Carbon footprint – the first step towards ESG

Source: CRIF Poland

On October 27, SME Banking Club, together with CRIF Poland, organized a webinar on the topic of a carbon footprint as the first step towards ESG.

At the very beginning of the webinar, Olena Gryniuk (SME Banking Club) mentioned that due to the new regulations from 2023 issues related to sustainable development will have to be compulsorily reported by all large companies, and from 2026 – also the small and medium-sized companies that are listed on the stock exchange. On top of that European Taxonomy imposes on banks not only the reporting obligation but also the application of ESG criteria in financial practice.

Additionally, such a new requirement can create for the banks an opportunity to play a vital role in fighting climate change and changing the customers’ behavior related to the spending of carbon impact.

After that, Olena Gryniuk gave two examples of banks that recently launched carbon footprint calculators in the CEE region. It`s about BNP Paribas Poland – Carbon footprint calculator for households, and United Bulgarian Bank – Carbon footprint calculator for agricultural customers.

In the next part of the webinar, Kamil Gosławski (CRIF Poland) explained the key drivers of this topic. Among them are the EU regulations for ESG reporting, the pressure from investors and partners, the consumer choices directed into sustainable products or services, the non-financial risk management and the mitigation in the supply chain, and the limited access to financing.

How the carbon footprint is calculated?

It’s calculated according to radiative forcing and residence time in the atmosphere. Moreover, in the financial reporting perspective provided by the EU Taxonomy and measured by the GHG Protocol, the emissions are classified as environmental pollutants according to three categories:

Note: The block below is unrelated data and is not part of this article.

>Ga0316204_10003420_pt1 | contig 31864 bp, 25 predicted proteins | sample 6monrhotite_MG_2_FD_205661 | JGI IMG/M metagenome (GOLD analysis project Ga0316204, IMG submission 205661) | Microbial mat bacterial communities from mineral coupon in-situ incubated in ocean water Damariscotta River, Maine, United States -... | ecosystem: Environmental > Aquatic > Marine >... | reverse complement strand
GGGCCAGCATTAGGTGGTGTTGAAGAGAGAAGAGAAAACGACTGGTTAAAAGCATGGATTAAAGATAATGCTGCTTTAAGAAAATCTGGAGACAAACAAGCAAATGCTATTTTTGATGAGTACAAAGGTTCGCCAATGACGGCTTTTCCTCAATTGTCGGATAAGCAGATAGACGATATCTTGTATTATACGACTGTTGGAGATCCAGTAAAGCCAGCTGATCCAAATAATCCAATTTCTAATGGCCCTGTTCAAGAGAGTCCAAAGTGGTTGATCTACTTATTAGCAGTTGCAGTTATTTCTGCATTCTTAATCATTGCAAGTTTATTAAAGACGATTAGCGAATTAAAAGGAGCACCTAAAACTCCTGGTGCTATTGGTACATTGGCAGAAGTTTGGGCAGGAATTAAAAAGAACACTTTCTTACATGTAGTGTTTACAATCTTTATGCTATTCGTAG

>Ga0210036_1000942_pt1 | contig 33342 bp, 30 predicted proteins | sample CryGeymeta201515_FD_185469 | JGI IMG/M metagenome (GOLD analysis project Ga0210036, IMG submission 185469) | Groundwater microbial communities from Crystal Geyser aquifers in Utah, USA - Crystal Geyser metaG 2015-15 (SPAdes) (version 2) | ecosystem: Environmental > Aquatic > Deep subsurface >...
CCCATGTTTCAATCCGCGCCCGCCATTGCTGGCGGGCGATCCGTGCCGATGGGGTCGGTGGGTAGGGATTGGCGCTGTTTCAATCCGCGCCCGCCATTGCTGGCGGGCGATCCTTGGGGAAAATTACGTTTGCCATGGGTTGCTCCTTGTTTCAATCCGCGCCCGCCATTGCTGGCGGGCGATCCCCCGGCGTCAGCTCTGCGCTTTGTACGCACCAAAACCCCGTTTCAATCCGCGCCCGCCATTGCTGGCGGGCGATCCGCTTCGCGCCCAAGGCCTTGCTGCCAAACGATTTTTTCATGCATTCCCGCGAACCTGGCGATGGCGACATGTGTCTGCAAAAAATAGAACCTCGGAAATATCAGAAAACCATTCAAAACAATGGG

1. Scope 1 emissions are “direct” emissions that are directly related to the company’s activities.

2. Scope 2 emissions are “indirect” emissions as any energy consumption that is a part of the production of any product or service.

3. Scope 3 emissions are also “indirect” emissions and cover the activities of the entire downstream product life cycle.

What are the biggest challenges for the banks related to the requirements to include risk factors in the risk framework?

1. No final, transparent regulations.

2. No or limited availability of data on ESG counterparties.

3. Low quality of disclosures and counterparties’ awareness of ESG factors.

4. Lack of knowledge and competencies in the institution.

5. No system or process adjustment.

Then Kamil Gosławski shared CRIF Poland’s experience in case of providing their solutions and demonstrated this by the example. He also explained the GHG Calculator methodology according to the established criteria.

What are the five tips for starting and managing ESG with SMEs?

Kamil noted that it’s very important to base on international standards, trust professionals, try to evaluate objectively, cooperate with partners and start to act now.


To learn more details, watch the full webinar below: